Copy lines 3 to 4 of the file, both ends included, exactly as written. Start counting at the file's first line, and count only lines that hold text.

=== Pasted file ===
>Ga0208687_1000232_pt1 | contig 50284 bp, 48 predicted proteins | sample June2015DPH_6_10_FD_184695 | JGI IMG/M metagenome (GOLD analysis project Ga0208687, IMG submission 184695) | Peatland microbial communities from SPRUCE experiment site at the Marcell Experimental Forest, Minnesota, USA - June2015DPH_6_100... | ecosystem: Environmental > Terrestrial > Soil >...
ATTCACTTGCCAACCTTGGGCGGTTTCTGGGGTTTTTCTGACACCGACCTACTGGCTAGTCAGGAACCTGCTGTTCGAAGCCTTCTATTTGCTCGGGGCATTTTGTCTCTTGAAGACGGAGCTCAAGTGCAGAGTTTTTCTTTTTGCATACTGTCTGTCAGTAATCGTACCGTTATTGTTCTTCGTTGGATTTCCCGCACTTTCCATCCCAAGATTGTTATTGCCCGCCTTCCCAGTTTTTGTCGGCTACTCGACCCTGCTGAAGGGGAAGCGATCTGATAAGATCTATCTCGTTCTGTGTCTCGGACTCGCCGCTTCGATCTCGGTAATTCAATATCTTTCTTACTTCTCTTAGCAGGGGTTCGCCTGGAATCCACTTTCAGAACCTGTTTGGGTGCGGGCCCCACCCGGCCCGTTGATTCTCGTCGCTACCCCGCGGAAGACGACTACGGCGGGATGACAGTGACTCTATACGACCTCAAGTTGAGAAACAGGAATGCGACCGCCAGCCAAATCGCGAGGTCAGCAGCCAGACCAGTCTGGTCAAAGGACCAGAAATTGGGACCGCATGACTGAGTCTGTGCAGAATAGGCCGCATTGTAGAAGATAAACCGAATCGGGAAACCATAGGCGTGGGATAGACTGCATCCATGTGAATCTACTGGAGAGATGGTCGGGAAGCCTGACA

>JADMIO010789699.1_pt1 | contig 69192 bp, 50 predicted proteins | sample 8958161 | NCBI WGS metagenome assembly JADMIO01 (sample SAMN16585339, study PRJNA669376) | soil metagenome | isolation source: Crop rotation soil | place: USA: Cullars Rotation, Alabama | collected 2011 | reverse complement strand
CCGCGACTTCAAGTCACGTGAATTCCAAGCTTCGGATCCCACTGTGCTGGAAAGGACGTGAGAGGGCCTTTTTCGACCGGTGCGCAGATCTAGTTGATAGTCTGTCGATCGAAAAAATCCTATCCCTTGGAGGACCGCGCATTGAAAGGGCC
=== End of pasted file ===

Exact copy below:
>JADMIO010789699.1_pt1 | contig 69192 bp, 50 predicted proteins | sample 8958161 | NCBI WGS metagenome assembly JADMIO01 (sample SAMN16585339, study PRJNA669376) | soil metagenome | isolation source: Crop rotation soil | place: USA: Cullars Rotation, Alabama | collected 2011 | reverse complement strand
CCGCGACTTCAAGTCACGTGAATTCCAAGCTTCGGATCCCACTGTGCTGGAAAGGACGTGAGAGGGCCTTTTTCGACCGGTGCGCAGATCTAGTTGATAGTCTGTCGATCGAAAAAATCCTATCCCTTGGAGGACCGCGCATTGAAAGGGCC